Second, with respect to economic governance, considerable improvements are equally needed in the formulation and implementation of measures and mechanisms that deliver public commodities, which inter alia: can reduce CO2emissions. For instance, availability of a good public transport system can substantially limit the emission of greenhouse gases. Hence, the government has to be more effective in the provision of public services that are of quality, limitation of political pressures on civil servants, quality of regulations, effective implementation of corresponding regulations and the relevance of credible governments in overseeing the implementation of underlying regulations. Moreover, such policies should also be tailored to favour competition in private sector development because such competition is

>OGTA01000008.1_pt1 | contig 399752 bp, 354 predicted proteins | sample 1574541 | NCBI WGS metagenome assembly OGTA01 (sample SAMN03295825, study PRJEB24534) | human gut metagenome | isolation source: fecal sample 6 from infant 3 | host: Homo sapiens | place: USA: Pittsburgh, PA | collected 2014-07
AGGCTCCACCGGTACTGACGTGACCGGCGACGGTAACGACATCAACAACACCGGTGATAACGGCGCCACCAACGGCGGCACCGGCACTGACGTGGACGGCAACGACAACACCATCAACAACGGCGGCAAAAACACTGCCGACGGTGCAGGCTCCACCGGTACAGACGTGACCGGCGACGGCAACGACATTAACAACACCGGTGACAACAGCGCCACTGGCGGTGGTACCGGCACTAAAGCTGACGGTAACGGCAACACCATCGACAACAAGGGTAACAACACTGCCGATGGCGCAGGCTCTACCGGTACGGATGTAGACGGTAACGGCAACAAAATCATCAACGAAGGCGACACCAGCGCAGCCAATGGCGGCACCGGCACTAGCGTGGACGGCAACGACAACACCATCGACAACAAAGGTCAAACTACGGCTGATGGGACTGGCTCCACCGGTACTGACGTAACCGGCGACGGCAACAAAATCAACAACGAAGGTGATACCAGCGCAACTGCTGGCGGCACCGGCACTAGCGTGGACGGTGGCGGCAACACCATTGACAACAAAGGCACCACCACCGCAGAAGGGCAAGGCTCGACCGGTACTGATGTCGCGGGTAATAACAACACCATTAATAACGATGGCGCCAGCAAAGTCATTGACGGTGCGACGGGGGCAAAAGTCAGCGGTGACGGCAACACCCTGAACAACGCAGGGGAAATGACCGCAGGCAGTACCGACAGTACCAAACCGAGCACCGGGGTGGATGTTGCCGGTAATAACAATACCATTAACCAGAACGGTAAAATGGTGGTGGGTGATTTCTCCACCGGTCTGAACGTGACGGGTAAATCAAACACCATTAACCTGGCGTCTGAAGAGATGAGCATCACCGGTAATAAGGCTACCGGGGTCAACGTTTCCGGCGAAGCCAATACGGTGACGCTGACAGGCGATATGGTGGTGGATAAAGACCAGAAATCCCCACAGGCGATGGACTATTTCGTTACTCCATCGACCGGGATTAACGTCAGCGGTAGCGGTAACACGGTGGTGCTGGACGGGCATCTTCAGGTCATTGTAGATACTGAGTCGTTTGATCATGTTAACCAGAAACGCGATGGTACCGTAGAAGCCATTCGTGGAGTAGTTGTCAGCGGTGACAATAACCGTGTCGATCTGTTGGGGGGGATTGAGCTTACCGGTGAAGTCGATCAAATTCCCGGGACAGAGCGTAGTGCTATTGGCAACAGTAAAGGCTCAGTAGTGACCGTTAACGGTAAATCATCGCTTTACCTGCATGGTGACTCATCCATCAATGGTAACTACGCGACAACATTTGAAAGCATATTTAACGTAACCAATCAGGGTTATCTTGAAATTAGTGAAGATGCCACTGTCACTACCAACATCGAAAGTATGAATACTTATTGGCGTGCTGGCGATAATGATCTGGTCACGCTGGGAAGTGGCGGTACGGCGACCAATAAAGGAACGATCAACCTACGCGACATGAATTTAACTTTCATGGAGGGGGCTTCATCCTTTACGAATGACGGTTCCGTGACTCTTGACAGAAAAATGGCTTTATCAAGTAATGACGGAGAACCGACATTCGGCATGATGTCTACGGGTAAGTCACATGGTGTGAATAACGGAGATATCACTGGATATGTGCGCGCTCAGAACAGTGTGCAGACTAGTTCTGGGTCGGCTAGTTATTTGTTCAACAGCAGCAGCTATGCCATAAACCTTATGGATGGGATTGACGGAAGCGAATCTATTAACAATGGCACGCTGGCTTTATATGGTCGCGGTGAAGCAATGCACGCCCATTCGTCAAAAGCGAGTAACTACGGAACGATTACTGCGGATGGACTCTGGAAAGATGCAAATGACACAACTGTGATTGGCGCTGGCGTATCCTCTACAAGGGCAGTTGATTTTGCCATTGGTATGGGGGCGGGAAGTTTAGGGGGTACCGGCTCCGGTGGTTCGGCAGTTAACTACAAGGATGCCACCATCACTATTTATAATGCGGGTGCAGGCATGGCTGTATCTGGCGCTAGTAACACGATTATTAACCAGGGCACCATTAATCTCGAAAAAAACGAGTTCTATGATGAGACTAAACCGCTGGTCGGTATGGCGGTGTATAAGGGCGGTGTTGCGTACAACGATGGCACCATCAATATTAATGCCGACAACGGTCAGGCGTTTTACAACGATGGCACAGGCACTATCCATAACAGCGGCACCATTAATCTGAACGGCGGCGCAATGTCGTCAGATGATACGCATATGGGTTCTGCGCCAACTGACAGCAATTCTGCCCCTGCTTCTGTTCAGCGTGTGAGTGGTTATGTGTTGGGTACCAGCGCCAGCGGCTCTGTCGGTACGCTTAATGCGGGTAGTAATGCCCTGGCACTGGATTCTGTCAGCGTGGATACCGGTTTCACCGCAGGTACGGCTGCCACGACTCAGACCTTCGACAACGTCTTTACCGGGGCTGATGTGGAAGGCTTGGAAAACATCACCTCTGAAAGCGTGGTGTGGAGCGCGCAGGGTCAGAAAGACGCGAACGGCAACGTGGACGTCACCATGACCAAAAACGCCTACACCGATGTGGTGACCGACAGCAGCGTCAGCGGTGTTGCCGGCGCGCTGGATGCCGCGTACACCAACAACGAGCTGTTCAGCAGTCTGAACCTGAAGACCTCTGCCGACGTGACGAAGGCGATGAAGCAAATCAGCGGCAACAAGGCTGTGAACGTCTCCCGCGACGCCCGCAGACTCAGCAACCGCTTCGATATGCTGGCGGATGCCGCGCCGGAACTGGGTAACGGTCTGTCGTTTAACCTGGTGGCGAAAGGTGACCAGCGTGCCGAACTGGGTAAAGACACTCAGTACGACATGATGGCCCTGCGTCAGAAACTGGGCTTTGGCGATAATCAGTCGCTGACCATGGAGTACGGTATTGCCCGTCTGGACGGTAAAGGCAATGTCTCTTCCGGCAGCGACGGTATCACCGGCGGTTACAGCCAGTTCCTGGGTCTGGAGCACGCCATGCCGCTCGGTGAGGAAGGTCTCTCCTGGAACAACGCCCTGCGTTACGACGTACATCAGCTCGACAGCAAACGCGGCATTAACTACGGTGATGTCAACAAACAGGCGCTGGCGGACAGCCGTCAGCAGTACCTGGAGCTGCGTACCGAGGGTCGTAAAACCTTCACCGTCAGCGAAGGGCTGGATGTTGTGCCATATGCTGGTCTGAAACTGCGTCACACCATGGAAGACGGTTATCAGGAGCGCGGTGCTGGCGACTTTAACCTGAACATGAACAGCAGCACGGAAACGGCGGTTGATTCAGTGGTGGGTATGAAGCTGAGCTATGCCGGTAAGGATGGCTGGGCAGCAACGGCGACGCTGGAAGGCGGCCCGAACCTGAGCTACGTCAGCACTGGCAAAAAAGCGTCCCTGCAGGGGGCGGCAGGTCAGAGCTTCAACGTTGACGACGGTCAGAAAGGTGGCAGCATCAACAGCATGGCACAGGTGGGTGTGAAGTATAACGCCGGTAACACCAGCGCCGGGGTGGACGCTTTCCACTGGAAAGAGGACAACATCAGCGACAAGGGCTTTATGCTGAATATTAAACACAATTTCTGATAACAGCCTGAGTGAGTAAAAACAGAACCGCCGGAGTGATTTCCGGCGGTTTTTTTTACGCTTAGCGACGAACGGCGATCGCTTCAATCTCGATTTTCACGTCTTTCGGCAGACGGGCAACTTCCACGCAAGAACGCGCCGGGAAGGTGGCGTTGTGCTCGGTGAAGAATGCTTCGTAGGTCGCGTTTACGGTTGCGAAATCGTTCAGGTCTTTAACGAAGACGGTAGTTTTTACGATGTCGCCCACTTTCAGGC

17 necessary to offer citizens with the best options for improving their livelihoods while at the same time reducing their carbon footprints. Third, on the front of institutional governance, in order for both domestic and foreign stakeholders to have confidence in domestic institutions, both citizens and the governments of sampled countries should respect institutions that govern interactions between them, especially those pertaining to CO2emissions. Hence, both citizens and the governments should be sanctioned in accordance with prescribed laws when they fail to respect rules and regulations designed to limit CO2emissions. It follows that the rule of law and the control of corruption should be strongly upheld. It is important to note that the study is recommending that these governance measures should be substantially increased in the sub-region because the unexpected findings could be traceable to the inability of countries in SSA to gain from the time and level hypotheses related to the favourable effects of good governance which, have been independently tested to confirm the existence of a non-linear nexus between democracy and governance quality in developing countries (Sung, 2004; Asongu, 2014). Concerning the level of democracy hypothesis, it has been established that governance quality is highest in states where democracy is strong, average in authoritarian states and least in partly democratised states (Sung, 2004;Back & Hadenius, 2008; Asongu & Nwachukwu, 2016e). The time of exposure hypothesis maintains that young democracies have worse governance standards compared to authoritarian regimes, unlike old democracies which are associated with the best governance standards (Keefer, 2007). These level and time hypotheses are relevant to sub-Saharan Africa because democracies in the sub-region are young and the advent to multiparty politics began for the most part, only after the fall of the Berlin Wall in 1989. It follows that with time, when governance standards are improved in the sub-region, they can be expected to increase environmental quality by means of decreasing CO2emissions. Governments in sampled countries can fast-track the process by implementing the recommended policies pertaining political, economic and institutional governance.